Vattenfall, a Swedish energy firm, launched a $1.9 billion investor-state claim against Germany in 2009 under the Energy Charter Treaty over permits delays for a coal-fired power plant in Hamburg. According to Vattenfall, delays of required government permits started when the state’s environmental ministry established “very clear requirements” for the plant, due to “the reports of the Intergovernmental Panel on Climate Change having alerted the public to the impending climate change.” Public opposition to the proposed plant focused on prospective carbon emissions and water pollution. Further delays, according to Vattenfall, occurred when the Green Party – which opposed the plant on environmental grounds – formed a coalition with the Christian Democrats after state elections in 2008. After Vattenfall litigated in domestic courts, the coalition government issued the permits to Vattenfall, but with additional requirements to protect the Elbe River.
Rather than comply with these requirements, Vattenfall launched its investor-state claim against Germany, arguing that Hamburg’s environmental rules amounted to an expropriation and a violation of Germany’s obligation to afford foreign investors “fair and equitable treatment.” In response, Michael Müller, then Germany’s deputy environment minister, stated, “It’s really unprecedented how we are being pilloried just for implementing German and European Union (EU) laws.” To avoid the uncertainty of a prospective investor-state tribunal ruling ordering payment of a massive amount of compensation, the German government reached a settlement with Vattenfall in 2010. The settlement obliged the Hamburg government to drop its additional environmental requirements and issue the contested permits required for the plant to proceed. The settlement also waived Vattenfall’s earlier commitments to mitigate the coal plant’s impact on the Elbe River. Any monetary payment extracted from German taxpayers in the settlement has not been disclosed. Vattenfall’s coal plant in Hamburg began operating in February 2014.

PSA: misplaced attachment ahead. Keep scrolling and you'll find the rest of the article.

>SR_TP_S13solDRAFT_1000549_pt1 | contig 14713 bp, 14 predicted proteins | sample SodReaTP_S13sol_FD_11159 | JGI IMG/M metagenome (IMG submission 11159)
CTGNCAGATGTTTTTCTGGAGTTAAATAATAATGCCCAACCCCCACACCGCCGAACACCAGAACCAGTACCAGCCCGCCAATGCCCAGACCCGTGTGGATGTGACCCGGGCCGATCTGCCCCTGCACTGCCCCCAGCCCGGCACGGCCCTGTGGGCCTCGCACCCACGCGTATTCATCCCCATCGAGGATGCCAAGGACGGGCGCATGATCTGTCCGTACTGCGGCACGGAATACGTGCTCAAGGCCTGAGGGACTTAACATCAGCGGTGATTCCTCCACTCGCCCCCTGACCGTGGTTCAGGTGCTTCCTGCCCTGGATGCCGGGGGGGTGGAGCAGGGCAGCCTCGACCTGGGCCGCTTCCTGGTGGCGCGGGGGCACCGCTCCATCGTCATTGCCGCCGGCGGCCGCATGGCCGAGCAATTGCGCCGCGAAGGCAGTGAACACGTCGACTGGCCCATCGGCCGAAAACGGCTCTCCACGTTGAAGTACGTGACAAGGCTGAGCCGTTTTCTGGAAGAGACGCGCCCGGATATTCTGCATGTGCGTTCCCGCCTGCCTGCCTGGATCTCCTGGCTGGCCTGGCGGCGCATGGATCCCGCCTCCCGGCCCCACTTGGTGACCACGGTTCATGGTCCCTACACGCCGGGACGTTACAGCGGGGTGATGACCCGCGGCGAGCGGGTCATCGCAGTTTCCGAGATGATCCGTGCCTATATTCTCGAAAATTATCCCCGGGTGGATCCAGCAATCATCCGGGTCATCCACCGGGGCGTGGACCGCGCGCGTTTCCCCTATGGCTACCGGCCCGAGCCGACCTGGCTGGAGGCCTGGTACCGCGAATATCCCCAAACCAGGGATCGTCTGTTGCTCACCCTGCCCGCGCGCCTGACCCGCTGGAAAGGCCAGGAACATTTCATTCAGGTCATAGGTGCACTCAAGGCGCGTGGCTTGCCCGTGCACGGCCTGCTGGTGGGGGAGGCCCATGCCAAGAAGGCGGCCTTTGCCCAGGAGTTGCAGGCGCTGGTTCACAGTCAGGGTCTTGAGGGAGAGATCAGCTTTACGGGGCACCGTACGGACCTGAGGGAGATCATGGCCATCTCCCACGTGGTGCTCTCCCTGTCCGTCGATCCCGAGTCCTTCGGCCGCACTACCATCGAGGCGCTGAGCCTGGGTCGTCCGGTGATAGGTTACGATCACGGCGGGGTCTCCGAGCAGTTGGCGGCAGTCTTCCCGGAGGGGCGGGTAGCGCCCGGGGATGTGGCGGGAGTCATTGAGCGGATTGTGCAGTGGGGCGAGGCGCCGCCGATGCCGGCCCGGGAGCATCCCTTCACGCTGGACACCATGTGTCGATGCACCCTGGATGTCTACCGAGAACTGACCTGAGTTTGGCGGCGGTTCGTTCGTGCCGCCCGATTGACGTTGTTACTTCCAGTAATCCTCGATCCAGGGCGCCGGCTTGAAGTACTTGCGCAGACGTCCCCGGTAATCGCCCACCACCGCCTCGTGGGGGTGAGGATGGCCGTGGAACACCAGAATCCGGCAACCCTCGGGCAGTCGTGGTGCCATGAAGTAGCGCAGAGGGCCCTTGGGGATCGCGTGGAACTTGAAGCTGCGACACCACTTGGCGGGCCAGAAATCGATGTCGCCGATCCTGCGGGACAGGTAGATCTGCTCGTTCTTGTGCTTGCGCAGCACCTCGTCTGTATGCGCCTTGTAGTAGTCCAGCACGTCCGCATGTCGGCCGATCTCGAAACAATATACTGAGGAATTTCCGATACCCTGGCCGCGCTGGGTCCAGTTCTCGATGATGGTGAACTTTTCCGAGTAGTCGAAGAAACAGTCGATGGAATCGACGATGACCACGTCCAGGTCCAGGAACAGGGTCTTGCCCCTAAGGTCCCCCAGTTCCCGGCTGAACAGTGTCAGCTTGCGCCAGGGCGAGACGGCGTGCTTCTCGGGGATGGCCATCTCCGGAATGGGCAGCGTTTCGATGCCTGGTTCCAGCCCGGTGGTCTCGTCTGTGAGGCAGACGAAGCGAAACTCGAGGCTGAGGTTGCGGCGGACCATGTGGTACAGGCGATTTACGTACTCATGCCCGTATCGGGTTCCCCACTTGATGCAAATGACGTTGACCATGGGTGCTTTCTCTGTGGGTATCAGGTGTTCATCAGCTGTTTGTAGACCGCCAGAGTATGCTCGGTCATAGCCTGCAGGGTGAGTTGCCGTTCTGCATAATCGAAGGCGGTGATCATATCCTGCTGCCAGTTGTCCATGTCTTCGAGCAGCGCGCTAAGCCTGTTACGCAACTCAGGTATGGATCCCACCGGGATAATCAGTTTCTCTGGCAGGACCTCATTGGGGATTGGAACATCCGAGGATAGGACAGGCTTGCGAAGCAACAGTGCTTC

Investor-State Attacks: Climate Change
Vattenfall v. Germany I
Coal-fired electric plant/climate change
Case settled (environmental protections rolled back)
Lone Pine v. Canada
In September 2013, Lone Pine Resources, a U.S.-based oil and gas exploration and production company, launched a $241 million challenge against Canada under NAFTA to challenge Quebec’s suspension of oil and gas exploration permits for deposits under the St. Lawrence River as part of a wider moratorium on the controversial practice of hydraulic fracturing, or fracking. The provincial government had declared a moratorium in 2011 so as to conduct an environmental impact assessment of the extraction method widely known for leaching chemicals and gases into groundwater and the air.
Lone Pine had plans and permits to engage in fracking on over 30,000 acres of land directly beneath the St. Lawrence Seaway – the province’s largest waterway. According to Lone Pine, the moratorium contravened NAFTA’s protection against expropriation and guarantee of a “minimum standard of treatment.” The case is pending.
TransCanada v. United States
Keystone XL crude oil pipeline
In June 2016, the TransCanada Corporation launched an ISDS case under NAFTA demanding $15 billion in compensation because the corporation’s bid to build a pipeline was rejected by the U.S. government. The $15 billion claim was five times more than the $3.1 billion that TransCanada said it already had invested in the pipeline project because the compensation demand included the future expected profits that TransCanada claims it would have earned had the pipeline been allowed.
The proposed 875-mile pipeline – called the Keystone XL – would transport to the U.S. Gulf Coast up to 830,000 barrels per day of highly-corrosive crude oil extracted from tar sands in Alberta, Canada. The pipeline would transport one of the dirtiest fossil fuels on the planet across more than a thousand rivers, streams, lakes and wetlands as it traverses six U.S. states.